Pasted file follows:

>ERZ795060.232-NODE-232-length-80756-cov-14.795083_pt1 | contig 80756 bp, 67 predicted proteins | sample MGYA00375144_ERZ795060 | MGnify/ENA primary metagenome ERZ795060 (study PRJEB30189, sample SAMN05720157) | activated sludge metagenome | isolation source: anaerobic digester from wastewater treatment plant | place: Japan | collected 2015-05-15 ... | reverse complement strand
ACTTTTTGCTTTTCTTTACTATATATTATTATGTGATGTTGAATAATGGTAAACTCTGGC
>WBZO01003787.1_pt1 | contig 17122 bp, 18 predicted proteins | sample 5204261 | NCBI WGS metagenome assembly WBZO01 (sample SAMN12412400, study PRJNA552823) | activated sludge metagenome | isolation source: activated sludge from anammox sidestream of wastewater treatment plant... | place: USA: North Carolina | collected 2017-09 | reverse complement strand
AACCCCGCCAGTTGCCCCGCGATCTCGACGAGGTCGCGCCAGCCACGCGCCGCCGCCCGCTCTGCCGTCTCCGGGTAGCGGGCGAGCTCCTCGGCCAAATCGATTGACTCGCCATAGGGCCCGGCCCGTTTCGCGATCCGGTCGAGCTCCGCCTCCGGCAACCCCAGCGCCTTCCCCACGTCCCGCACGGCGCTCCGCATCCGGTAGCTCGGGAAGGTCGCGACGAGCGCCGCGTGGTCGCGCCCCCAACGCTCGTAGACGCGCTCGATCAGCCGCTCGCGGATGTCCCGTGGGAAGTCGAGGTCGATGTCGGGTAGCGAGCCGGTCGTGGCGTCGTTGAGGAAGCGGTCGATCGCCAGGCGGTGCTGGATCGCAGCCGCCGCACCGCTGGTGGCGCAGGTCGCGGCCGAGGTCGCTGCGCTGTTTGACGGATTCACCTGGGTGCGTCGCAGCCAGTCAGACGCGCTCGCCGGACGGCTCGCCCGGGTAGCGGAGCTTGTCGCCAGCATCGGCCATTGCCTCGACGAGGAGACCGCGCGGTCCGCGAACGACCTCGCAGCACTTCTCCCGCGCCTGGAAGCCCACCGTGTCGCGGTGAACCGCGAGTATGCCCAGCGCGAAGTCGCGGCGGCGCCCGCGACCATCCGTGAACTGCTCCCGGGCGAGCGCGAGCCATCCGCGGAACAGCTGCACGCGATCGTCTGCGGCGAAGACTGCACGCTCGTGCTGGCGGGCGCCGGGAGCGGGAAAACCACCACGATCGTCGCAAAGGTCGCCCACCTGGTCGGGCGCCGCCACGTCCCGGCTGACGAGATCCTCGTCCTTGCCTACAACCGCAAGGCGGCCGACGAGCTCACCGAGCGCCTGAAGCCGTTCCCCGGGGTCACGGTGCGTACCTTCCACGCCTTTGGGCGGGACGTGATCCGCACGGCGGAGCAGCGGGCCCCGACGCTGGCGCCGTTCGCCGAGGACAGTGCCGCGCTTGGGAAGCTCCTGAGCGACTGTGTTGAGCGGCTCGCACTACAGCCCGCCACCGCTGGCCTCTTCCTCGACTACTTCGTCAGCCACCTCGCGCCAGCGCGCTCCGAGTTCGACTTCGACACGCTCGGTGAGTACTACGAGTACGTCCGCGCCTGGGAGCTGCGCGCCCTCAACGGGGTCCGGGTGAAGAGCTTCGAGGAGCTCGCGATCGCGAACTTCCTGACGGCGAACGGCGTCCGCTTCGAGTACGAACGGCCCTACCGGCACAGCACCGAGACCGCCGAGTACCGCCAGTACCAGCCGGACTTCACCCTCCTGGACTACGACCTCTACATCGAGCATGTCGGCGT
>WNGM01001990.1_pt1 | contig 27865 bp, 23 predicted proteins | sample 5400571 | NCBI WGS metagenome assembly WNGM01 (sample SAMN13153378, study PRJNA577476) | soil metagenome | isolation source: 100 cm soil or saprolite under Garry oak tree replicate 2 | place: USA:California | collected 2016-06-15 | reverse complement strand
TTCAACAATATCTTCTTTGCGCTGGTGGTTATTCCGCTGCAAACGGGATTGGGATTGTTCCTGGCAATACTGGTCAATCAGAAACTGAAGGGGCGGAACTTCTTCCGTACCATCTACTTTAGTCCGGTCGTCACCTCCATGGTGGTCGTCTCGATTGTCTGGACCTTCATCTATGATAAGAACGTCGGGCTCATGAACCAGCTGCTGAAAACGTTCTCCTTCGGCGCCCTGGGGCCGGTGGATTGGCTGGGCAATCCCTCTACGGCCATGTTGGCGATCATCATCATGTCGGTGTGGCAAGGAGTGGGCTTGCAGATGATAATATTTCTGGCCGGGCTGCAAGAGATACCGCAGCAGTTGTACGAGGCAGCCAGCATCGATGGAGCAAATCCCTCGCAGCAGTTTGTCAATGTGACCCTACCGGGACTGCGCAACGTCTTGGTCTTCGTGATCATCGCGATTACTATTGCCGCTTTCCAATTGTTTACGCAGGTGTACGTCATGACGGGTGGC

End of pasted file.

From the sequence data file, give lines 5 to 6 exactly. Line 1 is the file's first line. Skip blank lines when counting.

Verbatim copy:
>WNGM01001990.1_pt1 | contig 27865 bp, 23 predicted proteins | sample 5400571 | NCBI WGS metagenome assembly WNGM01 (sample SAMN13153378, study PRJNA577476) | soil metagenome | isolation source: 100 cm soil or saprolite under Garry oak tree replicate 2 | place: USA:California | collected 2016-06-15 | reverse complement strand
TTCAACAATATCTTCTTTGCGCTGGTGGTTATTCCGCTGCAAACGGGATTGGGATTGTTCCTGGCAATACTGGTCAATCAGAAACTGAAGGGGCGGAACTTCTTCCGTACCATCTACTTTAGTCCGGTCGTCACCTCCATGGTGGTCGTCTCGATTGTCTGGACCTTCATCTATGATAAGAACGTCGGGCTCATGAACCAGCTGCTGAAAACGTTCTCCTTCGGCGCCCTGGGGCCGGTGGATTGGCTGGGCAATCCCTCTACGGCCATGTTGGCGATCATCATCATGTCGGTGTGGCAAGGAGTGGGCTTGCAGATGATAATATTTCTGGCCGGGCTGCAAGAGATACCGCAGCAGTTGTACGAGGCAGCCAGCATCGATGGAGCAAATCCCTCGCAGCAGTTTGTCAATGTGACCCTACCGGGACTGCGCAACGTCTTGGTCTTCGTGATCATCGCGATTACTATTGCCGCTTTCCAATTGTTTACGCAGGTGTACGTCATGACGGGTGGC